Georgian President Salome Zourabichvili on Wednesday signed amendments related to the domestic medical sector and intellectual property rights despite having “several question marks” over the changes, her Administration said.
Zourabichvili decided not to use her veto on the bills “considering ongoing challenges and current needs” in the sectors, the Administration added.
It noted the amendments, proposed by the ruling Georgian Dream party for the domestic Health Protection Law, served to reduce potential risks to citizens’ life and health and improve quality control, but said the frequency and tightening of the medical sector controls could hamper its activities.
Conducting unplanned controls without prior permission of the court and frequent planned controls give administrative supervision a certain leverage to influence the sector if desired”, the President’s Administration said.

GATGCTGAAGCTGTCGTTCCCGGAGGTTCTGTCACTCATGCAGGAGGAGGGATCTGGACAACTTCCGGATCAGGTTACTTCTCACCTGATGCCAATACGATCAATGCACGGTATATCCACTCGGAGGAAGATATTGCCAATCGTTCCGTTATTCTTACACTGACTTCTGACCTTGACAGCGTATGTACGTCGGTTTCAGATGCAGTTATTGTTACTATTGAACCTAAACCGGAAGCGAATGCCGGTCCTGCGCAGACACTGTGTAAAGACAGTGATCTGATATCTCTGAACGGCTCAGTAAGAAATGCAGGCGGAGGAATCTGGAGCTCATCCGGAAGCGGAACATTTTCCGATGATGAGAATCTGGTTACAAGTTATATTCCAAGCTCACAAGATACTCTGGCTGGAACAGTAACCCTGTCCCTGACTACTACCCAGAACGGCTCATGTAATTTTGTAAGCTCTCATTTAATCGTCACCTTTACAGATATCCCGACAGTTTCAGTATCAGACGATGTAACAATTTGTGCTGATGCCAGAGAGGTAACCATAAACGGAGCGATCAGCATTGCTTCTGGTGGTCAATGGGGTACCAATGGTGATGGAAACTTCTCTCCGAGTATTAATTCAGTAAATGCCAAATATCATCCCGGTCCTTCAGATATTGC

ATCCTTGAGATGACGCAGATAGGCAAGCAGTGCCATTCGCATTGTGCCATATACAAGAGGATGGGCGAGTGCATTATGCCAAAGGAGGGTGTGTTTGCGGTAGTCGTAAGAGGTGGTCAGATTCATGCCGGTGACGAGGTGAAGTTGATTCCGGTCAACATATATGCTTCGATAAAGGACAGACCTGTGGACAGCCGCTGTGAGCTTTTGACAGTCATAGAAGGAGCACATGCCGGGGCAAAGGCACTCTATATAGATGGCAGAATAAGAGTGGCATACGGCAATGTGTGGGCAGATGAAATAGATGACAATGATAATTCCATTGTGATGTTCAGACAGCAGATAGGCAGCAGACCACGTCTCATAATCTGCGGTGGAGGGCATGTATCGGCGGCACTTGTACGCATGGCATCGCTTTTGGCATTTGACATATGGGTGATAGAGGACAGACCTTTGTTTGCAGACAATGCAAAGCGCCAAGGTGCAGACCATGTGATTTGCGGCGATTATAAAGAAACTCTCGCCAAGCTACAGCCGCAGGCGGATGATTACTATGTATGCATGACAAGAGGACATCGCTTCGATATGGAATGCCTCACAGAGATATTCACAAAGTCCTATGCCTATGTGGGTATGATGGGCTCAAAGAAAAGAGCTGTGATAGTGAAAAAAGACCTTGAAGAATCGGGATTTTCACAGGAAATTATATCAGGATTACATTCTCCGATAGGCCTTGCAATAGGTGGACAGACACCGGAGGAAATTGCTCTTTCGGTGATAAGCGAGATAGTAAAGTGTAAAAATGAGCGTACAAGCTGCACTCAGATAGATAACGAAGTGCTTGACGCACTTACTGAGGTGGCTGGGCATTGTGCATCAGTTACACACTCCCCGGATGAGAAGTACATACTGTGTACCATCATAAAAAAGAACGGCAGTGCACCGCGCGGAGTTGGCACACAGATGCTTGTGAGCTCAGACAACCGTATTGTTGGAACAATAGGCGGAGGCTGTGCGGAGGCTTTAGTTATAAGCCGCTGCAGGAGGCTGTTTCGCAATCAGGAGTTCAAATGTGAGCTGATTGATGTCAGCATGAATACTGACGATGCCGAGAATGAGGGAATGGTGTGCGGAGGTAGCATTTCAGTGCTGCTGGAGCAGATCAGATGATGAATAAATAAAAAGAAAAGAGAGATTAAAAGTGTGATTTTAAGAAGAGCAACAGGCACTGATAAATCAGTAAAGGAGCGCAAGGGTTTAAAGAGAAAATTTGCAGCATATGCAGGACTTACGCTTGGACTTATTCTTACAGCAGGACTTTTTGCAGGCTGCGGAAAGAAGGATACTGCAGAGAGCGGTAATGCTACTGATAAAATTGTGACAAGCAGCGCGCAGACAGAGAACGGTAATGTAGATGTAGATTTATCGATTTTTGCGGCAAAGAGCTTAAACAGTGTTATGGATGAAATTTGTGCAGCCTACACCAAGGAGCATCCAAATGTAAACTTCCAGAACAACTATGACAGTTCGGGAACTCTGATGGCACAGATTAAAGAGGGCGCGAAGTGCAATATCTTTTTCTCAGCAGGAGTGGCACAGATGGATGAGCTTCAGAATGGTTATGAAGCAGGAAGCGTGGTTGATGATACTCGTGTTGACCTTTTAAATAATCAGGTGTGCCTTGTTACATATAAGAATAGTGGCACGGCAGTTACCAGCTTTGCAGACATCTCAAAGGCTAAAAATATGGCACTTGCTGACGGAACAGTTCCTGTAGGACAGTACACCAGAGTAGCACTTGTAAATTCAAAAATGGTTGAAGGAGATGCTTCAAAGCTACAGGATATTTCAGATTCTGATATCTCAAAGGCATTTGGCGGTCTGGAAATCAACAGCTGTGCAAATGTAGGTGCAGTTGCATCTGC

It also stressed paying “close attention” to enforcement of new mechanisms could prevent selective application of the law.
In remarks on copyright law amendments, the President said she believed they could bring the domestic legislation closer to European standards as it served to improve the protection of authors' rights to some extent.
However, she pointed to the risk of organisations influenced by Russia occupying an “exclusive place” in the field, which she claimed had already happened in other countries.
The President said the mechanism could become a “tool in the hands of Russia” to strengthen its soft power and influence on the creative and intellectual sector of Georgia, and
encouraged authorities and supporters of the amendments to be “cautious” to prevent threats.